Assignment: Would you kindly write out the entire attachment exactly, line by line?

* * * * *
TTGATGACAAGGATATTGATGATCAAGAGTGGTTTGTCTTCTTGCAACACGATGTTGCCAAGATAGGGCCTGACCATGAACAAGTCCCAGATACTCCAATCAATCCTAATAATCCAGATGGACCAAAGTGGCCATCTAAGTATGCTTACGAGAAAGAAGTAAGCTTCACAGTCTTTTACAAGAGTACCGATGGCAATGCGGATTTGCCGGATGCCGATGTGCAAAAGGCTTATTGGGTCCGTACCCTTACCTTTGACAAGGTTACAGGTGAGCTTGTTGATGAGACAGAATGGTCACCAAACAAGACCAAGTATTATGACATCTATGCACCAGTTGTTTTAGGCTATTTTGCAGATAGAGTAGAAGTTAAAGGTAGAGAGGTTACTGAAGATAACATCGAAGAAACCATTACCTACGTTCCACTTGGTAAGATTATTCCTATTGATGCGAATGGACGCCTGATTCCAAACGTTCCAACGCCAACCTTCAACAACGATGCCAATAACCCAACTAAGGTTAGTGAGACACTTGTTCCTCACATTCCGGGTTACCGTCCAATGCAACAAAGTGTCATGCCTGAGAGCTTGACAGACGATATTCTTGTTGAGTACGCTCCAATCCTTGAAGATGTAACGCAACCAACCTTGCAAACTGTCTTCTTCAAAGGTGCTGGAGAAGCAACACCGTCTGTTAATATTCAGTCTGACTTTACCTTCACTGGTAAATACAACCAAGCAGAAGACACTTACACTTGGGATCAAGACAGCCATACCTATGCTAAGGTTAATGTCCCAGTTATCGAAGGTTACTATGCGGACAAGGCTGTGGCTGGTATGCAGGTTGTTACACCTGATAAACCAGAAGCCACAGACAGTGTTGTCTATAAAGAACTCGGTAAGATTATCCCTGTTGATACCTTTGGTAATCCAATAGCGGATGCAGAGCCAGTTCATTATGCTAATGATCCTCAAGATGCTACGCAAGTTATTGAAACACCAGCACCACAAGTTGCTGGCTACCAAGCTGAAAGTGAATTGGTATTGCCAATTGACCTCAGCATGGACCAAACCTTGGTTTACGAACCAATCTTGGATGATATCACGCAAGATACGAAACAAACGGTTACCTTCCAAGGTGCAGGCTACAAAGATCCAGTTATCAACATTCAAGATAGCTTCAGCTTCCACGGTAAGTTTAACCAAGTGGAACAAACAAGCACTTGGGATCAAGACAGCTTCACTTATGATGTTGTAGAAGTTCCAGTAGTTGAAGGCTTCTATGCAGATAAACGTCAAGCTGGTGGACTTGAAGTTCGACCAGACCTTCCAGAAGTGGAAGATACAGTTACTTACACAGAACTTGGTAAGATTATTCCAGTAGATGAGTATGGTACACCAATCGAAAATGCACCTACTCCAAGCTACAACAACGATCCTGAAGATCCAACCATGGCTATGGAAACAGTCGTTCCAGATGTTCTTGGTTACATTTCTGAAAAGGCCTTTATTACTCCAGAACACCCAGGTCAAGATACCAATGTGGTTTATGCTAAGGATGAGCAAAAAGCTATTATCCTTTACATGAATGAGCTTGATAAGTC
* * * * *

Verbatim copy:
TTGATGACAAGGATATTGATGATCAAGAGTGGTTTGTCTTCTTGCAACACGATGTTGCCAAGATAGGGCCTGACCATGAACAAGTCCCAGATACTCCAATCAATCCTAATAATCCAGATGGACCAAAGTGGCCATCTAAGTATGCTTACGAGAAAGAAGTAAGCTTCACAGTCTTTTACAAGAGTACCGATGGCAATGCGGATTTGCCGGATGCCGATGTGCAAAAGGCTTATTGGGTCCGTACCCTTACCTTTGACAAGGTTACAGGTGAGCTTGTTGATGAGACAGAATGGTCACCAAACAAGACCAAGTATTATGACATCTATGCACCAGTTGTTTTAGGCTATTTTGCAGATAGAGTAGAAGTTAAAGGTAGAGAGGTTACTGAAGATAACATCGAAGAAACCATTACCTACGTTCCACTTGGTAAGATTATTCCTATTGATGCGAATGGACGCCTGATTCCAAACGTTCCAACGCCAACCTTCAACAACGATGCCAATAACCCAACTAAGGTTAGTGAGACACTTGTTCCTCACATTCCGGGTTACCGTCCAATGCAACAAAGTGTCATGCCTGAGAGCTTGACAGACGATATTCTTGTTGAGTACGCTCCAATCCTTGAAGATGTAACGCAACCAACCTTGCAAACTGTCTTCTTCAAAGGTGCTGGAGAAGCAACACCGTCTGTTAATATTCAGTCTGACTTTACCTTCACTGGTAAATACAACCAAGCAGAAGACACTTACACTTGGGATCAAGACAGCCATACCTATGCTAAGGTTAATGTCCCAGTTATCGAAGGTTACTATGCGGACAAGGCTGTGGCTGGTATGCAGGTTGTTACACCTGATAAACCAGAAGCCACAGACAGTGTTGTCTATAAAGAACTCGGTAAGATTATCCCTGTTGATACCTTTGGTAATCCAATAGCGGATGCAGAGCCAGTTCATTATGCTAATGATCCTCAAGATGCTACGCAAGTTATTGAAACACCAGCACCACAAGTTGCTGGCTACCAAGCTGAAAGTGAATTGGTATTGCCAATTGACCTCAGCATGGACCAAACCTTGGTTTACGAACCAATCTTGGATGATATCACGCAAGATACGAAACAAACGGTTACCTTCCAAGGTGCAGGCTACAAAGATCCAGTTATCAACATTCAAGATAGCTTCAGCTTCCACGGTAAGTTTAACCAAGTGGAACAAACAAGCACTTGGGATCAAGACAGCTTCACTTATGATGTTGTAGAAGTTCCAGTAGTTGAAGGCTTCTATGCAGATAAACGTCAAGCTGGTGGACTTGAAGTTCGACCAGACCTTCCAGAAGTGGAAGATACAGTTACTTACACAGAACTTGGTAAGATTATTCCAGTAGATGAGTATGGTACACCAATCGAAAATGCACCTACTCCAAGCTACAACAACGATCCTGAAGATCCAACCATGGCTATGGAAACAGTCGTTCCAGATGTTCTTGGTTACATTTCTGAAAAGGCCTTTATTACTCCAGAACACCCAGGTCAAGATACCAATGTGGTTTATGCTAAGGATGAGCAAAAAGCTATTATCCTTTACATGAATGAGCTTGATAAGTC